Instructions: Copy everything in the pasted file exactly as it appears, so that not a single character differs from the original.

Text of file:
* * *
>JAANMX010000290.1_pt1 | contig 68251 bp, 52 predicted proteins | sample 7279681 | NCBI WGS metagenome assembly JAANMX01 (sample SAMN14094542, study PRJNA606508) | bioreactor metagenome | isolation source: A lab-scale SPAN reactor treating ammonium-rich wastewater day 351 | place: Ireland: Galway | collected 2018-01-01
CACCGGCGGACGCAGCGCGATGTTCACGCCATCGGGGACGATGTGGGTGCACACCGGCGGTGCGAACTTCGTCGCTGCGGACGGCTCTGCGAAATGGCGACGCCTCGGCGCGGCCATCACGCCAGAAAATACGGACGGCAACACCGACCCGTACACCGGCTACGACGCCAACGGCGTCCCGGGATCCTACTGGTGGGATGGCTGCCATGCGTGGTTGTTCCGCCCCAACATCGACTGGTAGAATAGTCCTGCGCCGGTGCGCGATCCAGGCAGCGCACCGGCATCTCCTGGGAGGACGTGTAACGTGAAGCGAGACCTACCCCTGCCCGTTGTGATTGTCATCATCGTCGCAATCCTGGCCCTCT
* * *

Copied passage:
>JAANMX010000290.1_pt1 | contig 68251 bp, 52 predicted proteins | sample 7279681 | NCBI WGS metagenome assembly JAANMX01 (sample SAMN14094542, study PRJNA606508) | bioreactor metagenome | isolation source: A lab-scale SPAN reactor treating ammonium-rich wastewater day 351 | place: Ireland: Galway | collected 2018-01-01
CACCGGCGGACGCAGCGCGATGTTCACGCCATCGGGGACGATGTGGGTGCACACCGGCGGTGCGAACTTCGTCGCTGCGGACGGCTCTGCGAAATGGCGACGCCTCGGCGCGGCCATCACGCCAGAAAATACGGACGGCAACACCGACCCGTACACCGGCTACGACGCCAACGGCGTCCCGGGATCCTACTGGTGGGATGGCTGCCATGCGTGGTTGTTCCGCCCCAACATCGACTGGTAGAATAGTCCTGCGCCGGTGCGCGATCCAGGCAGCGCACCGGCATCTCCTGGGAGGACGTGTAACGTGAAGCGAGACCTACCCCTGCCCGTTGTGATTGTCATCATCGTCGCAATCCTGGCCCTCT